Effect of metformin on human macrophage inflammatory response and phagocytosis of Mycobacterium tuberculosis
Cervantes, J.L.1, Sanca, A.3, Kositangool, P.1, Vargas, J.2, Gadhad, B.2, and Barragan, J.1
1 Laboratory for Education in Molecular Medicine, Department of Medical Education, and 2 Department of Psychiatry, Paul L. Foster School of Medicine, Texas Tech University Health Sciences Center El Paso. El Paso, TX, U.S.A. 3 University of Texas El Paso, El Paso, TX, U.S.A.
Metformin (MTF) has a well-documented ability to control hyperglycemia, which has been shown to have effects on macrophage and lymphocyte functions that are key to controlling tuberculosis (TB) infection.
We aimed to better understand the effects of MTF on the response of human macrophages to Mycobacterium tuberculosis (Mtb).
PMA-differentiated THP-1 cells with two reporters for nuclear factor-ᴋB (NF-ᴋB), and interferon-regulatory factors (IRFs) were treated with 2mM of MTF for 4 hours, and then inoculated with Mtb from various lineages. Supernatants were tested with a multiplex ELISA system for 17 different analytes. Since MTF can also directly inhibit key metabolic processes of Mtb, we utilized gamma-irradiated mycobacteria. Phagocytosis was assessed by immunofluorescent assay.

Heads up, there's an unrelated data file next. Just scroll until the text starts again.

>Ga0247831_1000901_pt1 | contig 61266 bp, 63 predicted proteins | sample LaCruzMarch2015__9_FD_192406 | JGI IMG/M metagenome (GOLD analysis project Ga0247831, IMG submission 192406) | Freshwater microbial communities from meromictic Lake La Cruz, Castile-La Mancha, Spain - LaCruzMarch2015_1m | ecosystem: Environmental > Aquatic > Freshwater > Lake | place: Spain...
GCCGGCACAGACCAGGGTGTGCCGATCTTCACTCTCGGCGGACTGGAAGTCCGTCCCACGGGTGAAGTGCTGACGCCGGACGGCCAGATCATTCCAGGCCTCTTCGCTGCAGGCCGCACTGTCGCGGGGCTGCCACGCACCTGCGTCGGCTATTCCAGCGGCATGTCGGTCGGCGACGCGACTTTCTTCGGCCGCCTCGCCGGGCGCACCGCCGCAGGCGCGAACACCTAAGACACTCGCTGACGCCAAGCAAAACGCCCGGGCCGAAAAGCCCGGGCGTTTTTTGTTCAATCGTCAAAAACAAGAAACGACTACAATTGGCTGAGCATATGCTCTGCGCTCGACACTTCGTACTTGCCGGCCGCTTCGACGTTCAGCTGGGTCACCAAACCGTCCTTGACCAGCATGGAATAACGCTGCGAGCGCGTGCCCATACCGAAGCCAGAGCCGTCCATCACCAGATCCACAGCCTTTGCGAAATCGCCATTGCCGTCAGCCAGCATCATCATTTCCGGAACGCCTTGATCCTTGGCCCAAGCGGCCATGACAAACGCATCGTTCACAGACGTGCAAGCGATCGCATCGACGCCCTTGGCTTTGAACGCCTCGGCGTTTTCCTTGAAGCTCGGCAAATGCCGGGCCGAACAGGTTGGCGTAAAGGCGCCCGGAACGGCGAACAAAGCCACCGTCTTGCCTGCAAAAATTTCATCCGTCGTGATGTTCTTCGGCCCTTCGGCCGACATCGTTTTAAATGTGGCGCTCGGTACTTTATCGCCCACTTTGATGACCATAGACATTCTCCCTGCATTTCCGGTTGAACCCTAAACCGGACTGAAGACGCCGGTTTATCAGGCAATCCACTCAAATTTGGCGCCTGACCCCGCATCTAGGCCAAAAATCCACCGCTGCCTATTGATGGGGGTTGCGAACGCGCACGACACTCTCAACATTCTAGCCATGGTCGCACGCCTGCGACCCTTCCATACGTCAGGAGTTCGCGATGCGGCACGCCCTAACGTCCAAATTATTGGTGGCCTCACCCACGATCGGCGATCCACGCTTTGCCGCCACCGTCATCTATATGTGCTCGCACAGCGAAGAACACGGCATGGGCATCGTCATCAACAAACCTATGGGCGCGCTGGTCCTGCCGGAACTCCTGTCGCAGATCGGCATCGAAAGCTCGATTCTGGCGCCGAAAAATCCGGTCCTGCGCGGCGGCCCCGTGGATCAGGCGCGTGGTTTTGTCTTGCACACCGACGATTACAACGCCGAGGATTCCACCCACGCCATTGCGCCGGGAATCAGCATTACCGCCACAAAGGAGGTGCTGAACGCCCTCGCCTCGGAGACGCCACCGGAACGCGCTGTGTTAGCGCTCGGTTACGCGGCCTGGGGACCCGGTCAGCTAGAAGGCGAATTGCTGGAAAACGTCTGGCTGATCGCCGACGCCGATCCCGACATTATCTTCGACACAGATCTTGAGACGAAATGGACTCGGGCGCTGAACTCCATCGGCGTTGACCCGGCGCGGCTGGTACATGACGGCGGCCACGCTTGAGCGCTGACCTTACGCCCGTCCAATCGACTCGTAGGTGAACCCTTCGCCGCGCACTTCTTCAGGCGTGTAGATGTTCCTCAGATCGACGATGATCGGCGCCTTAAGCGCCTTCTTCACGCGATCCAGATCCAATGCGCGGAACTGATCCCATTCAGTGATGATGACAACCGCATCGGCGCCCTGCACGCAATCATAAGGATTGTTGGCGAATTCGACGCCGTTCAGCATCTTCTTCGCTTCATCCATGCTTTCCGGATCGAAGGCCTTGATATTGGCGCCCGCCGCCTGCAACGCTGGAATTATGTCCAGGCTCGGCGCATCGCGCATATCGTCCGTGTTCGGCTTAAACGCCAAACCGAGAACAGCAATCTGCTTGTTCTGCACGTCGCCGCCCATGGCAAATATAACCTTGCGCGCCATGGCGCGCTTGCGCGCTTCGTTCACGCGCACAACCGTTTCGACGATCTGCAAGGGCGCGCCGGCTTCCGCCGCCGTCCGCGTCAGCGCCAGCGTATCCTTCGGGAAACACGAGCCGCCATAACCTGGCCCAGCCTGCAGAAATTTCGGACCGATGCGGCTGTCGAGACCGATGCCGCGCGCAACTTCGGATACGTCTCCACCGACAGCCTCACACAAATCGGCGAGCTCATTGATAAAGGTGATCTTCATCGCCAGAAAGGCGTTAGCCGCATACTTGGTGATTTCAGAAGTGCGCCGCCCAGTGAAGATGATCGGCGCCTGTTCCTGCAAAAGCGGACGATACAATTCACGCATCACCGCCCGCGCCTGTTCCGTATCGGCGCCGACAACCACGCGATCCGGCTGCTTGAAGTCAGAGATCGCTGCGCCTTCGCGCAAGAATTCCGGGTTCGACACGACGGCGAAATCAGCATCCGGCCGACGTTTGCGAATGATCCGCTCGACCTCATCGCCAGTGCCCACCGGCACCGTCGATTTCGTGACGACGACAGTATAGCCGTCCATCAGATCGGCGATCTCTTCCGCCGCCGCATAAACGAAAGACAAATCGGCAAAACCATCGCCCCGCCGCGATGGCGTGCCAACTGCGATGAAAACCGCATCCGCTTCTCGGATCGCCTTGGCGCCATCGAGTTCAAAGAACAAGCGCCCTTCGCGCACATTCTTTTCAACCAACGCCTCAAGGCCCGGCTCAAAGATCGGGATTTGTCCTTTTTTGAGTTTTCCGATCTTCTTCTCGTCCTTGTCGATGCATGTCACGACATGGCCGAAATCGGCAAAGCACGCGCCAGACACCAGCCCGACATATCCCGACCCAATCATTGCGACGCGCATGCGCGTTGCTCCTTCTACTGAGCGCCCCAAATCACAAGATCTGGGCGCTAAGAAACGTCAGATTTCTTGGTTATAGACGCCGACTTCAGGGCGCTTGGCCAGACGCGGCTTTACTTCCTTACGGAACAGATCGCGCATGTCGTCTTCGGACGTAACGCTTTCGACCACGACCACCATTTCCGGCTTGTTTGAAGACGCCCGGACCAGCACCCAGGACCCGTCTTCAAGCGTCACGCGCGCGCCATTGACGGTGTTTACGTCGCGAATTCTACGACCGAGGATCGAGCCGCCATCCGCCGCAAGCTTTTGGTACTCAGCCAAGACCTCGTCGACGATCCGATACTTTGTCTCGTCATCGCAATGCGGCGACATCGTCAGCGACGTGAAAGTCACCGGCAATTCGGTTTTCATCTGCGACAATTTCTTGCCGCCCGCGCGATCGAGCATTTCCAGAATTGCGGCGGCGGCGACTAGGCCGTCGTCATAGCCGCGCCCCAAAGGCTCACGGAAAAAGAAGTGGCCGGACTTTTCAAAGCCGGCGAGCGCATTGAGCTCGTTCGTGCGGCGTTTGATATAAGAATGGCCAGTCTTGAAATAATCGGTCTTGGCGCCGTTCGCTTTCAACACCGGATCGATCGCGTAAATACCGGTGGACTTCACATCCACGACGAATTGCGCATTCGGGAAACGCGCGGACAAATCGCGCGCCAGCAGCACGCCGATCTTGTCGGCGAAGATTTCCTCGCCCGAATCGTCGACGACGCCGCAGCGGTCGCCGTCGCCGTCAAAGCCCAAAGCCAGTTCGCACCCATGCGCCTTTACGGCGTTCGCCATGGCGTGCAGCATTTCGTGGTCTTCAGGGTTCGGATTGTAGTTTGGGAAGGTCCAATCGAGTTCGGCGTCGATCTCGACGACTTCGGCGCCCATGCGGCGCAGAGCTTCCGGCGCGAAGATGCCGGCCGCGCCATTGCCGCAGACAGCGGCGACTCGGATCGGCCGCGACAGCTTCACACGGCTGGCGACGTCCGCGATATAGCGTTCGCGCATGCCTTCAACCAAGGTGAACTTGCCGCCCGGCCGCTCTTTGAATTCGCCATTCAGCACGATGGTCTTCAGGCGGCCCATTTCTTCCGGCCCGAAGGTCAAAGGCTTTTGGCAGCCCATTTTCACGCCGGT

Phagocytosis of all Mtb strains was increased in MTF-treated macrophages. A diminished NF-ᴋB activation after Mtb stimulation was observed in MTF-treated macrophages. There was no effect on IRF activation by MTF pretreatment. Results from the multiplex ELISA showed a modulatory effect by MTF on the secretion of various pro-inflammatory cytokines, with no effect on anti-inflammatory IL-10. Reduction in the expression of M1 polarization markers was observed in MTF-treated cells.
Our results indicate that MTF improves phagocytosis of Mtb by macrophages, while at the same time modulating their inflammatory response. Excessive inflammation is a phenomenon associated with active TB infection and with disruption of the granuloma architecture. MTF treatment could allow for improved activation of macrophages in the presence of TB infection. These results support the effects of MTF in key steps of TB infection control, and support its use as an additional treatment for TB.